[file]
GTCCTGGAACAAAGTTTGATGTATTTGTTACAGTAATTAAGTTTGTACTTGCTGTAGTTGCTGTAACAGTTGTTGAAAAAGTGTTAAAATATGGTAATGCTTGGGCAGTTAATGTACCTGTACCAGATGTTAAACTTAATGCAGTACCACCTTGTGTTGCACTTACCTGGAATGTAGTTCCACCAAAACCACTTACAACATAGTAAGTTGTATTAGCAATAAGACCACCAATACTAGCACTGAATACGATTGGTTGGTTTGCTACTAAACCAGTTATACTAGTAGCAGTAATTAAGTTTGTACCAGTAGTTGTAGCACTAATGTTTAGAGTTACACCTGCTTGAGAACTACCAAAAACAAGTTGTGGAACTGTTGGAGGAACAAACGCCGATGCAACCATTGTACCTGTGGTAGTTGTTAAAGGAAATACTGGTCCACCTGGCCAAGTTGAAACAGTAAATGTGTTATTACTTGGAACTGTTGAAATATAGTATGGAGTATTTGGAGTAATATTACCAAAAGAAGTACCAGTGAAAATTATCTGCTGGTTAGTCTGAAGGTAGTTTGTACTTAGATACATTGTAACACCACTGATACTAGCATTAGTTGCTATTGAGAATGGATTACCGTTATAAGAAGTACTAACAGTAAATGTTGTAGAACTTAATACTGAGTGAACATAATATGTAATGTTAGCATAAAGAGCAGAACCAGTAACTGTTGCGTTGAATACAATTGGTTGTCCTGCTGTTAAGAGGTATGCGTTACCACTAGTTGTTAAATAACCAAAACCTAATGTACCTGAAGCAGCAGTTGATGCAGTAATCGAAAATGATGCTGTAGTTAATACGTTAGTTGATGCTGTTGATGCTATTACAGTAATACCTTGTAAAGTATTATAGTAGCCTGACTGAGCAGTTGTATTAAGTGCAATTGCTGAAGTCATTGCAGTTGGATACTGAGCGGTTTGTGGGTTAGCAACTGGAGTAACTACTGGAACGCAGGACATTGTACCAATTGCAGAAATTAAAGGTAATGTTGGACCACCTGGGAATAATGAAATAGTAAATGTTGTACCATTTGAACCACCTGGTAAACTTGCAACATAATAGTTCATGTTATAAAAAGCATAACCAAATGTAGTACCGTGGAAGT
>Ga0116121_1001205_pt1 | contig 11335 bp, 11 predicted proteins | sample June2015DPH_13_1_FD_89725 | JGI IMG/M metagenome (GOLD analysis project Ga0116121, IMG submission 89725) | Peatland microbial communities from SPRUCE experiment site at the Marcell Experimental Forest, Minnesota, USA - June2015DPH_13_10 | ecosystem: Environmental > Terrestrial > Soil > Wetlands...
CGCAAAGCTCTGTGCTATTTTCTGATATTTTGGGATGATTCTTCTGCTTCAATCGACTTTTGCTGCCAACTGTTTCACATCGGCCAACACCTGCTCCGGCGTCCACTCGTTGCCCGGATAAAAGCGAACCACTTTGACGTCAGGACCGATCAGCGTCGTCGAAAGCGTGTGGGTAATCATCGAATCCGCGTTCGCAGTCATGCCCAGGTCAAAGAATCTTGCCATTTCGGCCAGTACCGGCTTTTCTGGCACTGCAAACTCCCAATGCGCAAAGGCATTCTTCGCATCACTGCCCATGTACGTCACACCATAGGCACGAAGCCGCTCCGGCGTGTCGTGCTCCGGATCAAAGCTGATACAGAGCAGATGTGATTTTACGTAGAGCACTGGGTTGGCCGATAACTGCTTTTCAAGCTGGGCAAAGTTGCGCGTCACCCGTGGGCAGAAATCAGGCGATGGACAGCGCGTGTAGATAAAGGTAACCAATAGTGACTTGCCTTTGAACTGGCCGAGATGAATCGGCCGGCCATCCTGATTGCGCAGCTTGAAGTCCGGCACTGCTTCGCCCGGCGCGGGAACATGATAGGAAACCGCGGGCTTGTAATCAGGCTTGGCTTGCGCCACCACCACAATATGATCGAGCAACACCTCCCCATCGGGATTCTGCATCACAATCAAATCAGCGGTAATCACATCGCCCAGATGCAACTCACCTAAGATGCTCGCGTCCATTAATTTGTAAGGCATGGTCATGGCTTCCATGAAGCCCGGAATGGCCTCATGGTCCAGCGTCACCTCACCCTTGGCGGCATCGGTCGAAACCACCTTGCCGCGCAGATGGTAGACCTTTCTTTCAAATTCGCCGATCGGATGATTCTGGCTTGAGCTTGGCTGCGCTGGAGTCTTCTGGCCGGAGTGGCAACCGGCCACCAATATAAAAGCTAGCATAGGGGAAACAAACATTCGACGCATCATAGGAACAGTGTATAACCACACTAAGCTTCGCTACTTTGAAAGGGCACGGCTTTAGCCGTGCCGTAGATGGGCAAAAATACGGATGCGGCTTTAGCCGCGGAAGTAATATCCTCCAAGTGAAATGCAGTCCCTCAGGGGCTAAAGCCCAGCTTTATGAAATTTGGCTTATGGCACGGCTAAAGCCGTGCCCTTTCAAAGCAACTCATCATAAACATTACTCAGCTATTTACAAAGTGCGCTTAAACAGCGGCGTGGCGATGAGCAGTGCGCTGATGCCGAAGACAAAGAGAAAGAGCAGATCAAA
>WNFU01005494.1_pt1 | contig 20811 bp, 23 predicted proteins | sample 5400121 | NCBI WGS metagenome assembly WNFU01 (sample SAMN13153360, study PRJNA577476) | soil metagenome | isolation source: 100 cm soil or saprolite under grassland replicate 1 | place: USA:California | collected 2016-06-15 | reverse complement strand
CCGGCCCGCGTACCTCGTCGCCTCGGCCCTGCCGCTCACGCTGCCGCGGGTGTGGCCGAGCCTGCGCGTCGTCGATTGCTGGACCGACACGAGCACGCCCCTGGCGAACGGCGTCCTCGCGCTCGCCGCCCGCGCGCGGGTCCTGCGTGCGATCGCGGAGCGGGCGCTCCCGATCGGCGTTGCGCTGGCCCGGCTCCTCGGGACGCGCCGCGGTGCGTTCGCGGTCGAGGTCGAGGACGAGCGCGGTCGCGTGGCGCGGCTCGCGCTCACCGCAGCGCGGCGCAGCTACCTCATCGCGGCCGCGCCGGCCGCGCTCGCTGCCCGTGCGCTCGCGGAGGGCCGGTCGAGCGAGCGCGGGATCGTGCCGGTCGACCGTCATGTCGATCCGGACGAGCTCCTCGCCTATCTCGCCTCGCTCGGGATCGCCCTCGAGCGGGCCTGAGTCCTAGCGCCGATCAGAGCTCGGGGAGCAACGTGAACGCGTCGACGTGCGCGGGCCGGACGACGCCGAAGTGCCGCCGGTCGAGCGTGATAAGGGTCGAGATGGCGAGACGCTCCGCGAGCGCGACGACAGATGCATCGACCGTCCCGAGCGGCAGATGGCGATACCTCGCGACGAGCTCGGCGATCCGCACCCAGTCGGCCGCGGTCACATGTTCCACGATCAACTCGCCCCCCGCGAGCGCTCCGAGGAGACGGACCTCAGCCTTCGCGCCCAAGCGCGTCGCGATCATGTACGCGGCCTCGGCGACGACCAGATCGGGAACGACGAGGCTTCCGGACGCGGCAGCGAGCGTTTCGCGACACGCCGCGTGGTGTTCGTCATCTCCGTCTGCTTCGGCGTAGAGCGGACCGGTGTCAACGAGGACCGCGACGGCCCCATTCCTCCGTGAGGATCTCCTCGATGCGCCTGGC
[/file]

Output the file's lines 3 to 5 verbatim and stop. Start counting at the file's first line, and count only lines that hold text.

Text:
CGCAAAGCTCTGTGCTATTTTCTGATATTTTGGGATGATTCTTCTGCTTCAATCGACTTTTGCTGCCAACTGTTTCACATCGGCCAACACCTGCTCCGGCGTCCACTCGTTGCCCGGATAAAAGCGAACCACTTTGACGTCAGGACCGATCAGCGTCGTCGAAAGCGTGTGGGTAATCATCGAATCCGCGTTCGCAGTCATGCCCAGGTCAAAGAATCTTGCCATTTCGGCCAGTACCGGCTTTTCTGGCACTGCAAACTCCCAATGCGCAAAGGCATTCTTCGCATCACTGCCCATGTACGTCACACCATAGGCACGAAGCCGCTCCGGCGTGTCGTGCTCCGGATCAAAGCTGATACAGAGCAGATGTGATTTTACGTAGAGCACTGGGTTGGCCGATAACTGCTTTTCAAGCTGGGCAAAGTTGCGCGTCACCCGTGGGCAGAAATCAGGCGATGGACAGCGCGTGTAGATAAAGGTAACCAATAGTGACTTGCCTTTGAACTGGCCGAGATGAATCGGCCGGCCATCCTGATTGCGCAGCTTGAAGTCCGGCACTGCTTCGCCCGGCGCGGGAACATGATAGGAAACCGCGGGCTTGTAATCAGGCTTGGCTTGCGCCACCACCACAATATGATCGAGCAACACCTCCCCATCGGGATTCTGCATCACAATCAAATCAGCGGTAATCACATCGCCCAGATGCAACTCACCTAAGATGCTCGCGTCCATTAATTTGTAAGGCATGGTCATGGCTTCCATGAAGCCCGGAATGGCCTCATGGTCCAGCGTCACCTCACCCTTGGCGGCATCGGTCGAAACCACCTTGCCGCGCAGATGGTAGACCTTTCTTTCAAATTCGCCGATCGGATGATTCTGGCTTGAGCTTGGCTGCGCTGGAGTCTTCTGGCCGGAGTGGCAACCGGCCACCAATATAAAAGCTAGCATAGGGGAAACAAACATTCGACGCATCATAGGAACAGTGTATAACCACACTAAGCTTCGCTACTTTGAAAGGGCACGGCTTTAGCCGTGCCGTAGATGGGCAAAAATACGGATGCGGCTTTAGCCGCGGAAGTAATATCCTCCAAGTGAAATGCAGTCCCTCAGGGGCTAAAGCCCAGCTTTATGAAATTTGGCTTATGGCACGGCTAAAGCCGTGCCCTTTCAAAGCAACTCATCATAAACATTACTCAGCTATTTACAAAGTGCGCTTAAACAGCGGCGTGGCGATGAGCAGTGCGCTGATGCCGAAGACAAAGAGAAAGAGCAGATCAAA
>WNFU01005494.1_pt1 | contig 20811 bp, 23 predicted proteins | sample 5400121 | NCBI WGS metagenome assembly WNFU01 (sample SAMN13153360, study PRJNA577476) | soil metagenome | isolation source: 100 cm soil or saprolite under grassland replicate 1 | place: USA:California | collected 2016-06-15 | reverse complement strand
CCGGCCCGCGTACCTCGTCGCCTCGGCCCTGCCGCTCACGCTGCCGCGGGTGTGGCCGAGCCTGCGCGTCGTCGATTGCTGGACCGACACGAGCACGCCCCTGGCGAACGGCGTCCTCGCGCTCGCCGCCCGCGCGCGGGTCCTGCGTGCGATCGCGGAGCGGGCGCTCCCGATCGGCGTTGCGCTGGCCCGGCTCCTCGGGACGCGCCGCGGTGCGTTCGCGGTCGAGGTCGAGGACGAGCGCGGTCGCGTGGCGCGGCTCGCGCTCACCGCAGCGCGGCGCAGCTACCTCATCGCGGCCGCGCCGGCCGCGCTCGCTGCCCGTGCGCTCGCGGAGGGCCGGTCGAGCGAGCGCGGGATCGTGCCGGTCGACCGTCATGTCGATCCGGACGAGCTCCTCGCCTATCTCGCCTCGCTCGGGATCGCCCTCGAGCGGGCCTGAGTCCTAGCGCCGATCAGAGCTCGGGGAGCAACGTGAACGCGTCGACGTGCGCGGGCCGGACGACGCCGAAGTGCCGCCGGTCGAGCGTGATAAGGGTCGAGATGGCGAGACGCTCCGCGAGCGCGACGACAGATGCATCGACCGTCCCGAGCGGCAGATGGCGATACCTCGCGACGAGCTCGGCGATCCGCACCCAGTCGGCCGCGGTCACATGTTCCACGATCAACTCGCCCCCCGCGAGCGCTCCGAGGAGACGGACCTCAGCCTTCGCGCCCAAGCGCGTCGCGATCATGTACGCGGCCTCGGCGACGACCAGATCGGGAACGACGAGGCTTCCGGACGCGGCAGCGAGCGTTTCGCGACACGCCGCGTGGTGTTCGTCATCTCCGTCTGCTTCGGCGTAGAGCGGACCGGTGTCAACGAGGACCGCGACGGCCCCATTCCTCCGTGAGGATCTCCTCGATGCGCCTGGC